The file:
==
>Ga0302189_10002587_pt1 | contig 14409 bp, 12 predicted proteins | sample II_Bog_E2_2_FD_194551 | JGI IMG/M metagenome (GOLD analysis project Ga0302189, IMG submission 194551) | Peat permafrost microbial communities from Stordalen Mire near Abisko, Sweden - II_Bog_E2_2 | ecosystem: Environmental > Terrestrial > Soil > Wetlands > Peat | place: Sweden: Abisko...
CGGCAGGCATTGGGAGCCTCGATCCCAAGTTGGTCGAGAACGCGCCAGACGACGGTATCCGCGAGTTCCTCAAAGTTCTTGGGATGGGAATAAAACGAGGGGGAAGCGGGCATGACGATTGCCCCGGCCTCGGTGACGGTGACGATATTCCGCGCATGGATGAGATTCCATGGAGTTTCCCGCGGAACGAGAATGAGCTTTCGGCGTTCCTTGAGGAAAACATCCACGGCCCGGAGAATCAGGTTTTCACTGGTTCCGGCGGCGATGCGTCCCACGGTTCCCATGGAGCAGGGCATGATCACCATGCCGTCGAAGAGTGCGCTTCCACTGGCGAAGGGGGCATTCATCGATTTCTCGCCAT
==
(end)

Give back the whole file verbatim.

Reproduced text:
>Ga0302189_10002587_pt1 | contig 14409 bp, 12 predicted proteins | sample II_Bog_E2_2_FD_194551 | JGI IMG/M metagenome (GOLD analysis project Ga0302189, IMG submission 194551) | Peat permafrost microbial communities from Stordalen Mire near Abisko, Sweden - II_Bog_E2_2 | ecosystem: Environmental > Terrestrial > Soil > Wetlands > Peat | place: Sweden: Abisko...
CGGCAGGCATTGGGAGCCTCGATCCCAAGTTGGTCGAGAACGCGCCAGACGACGGTATCCGCGAGTTCCTCAAAGTTCTTGGGATGGGAATAAAACGAGGGGGAAGCGGGCATGACGATTGCCCCGGCCTCGGTGACGGTGACGATATTCCGCGCATGGATGAGATTCCATGGAGTTTCCCGCGGAACGAGAATGAGCTTTCGGCGTTCCTTGAGGAAAACATCCACGGCCCGGAGAATCAGGTTTTCACTGGTTCCGGCGGCGATGCGTCCCACGGTTCCCATGGAGCAGGGCATGATCACCATGCCGTCGAAGAGTGCGCTTCCACTGGCGAAGGGGGCATTCATCGATTTCTCGCCAT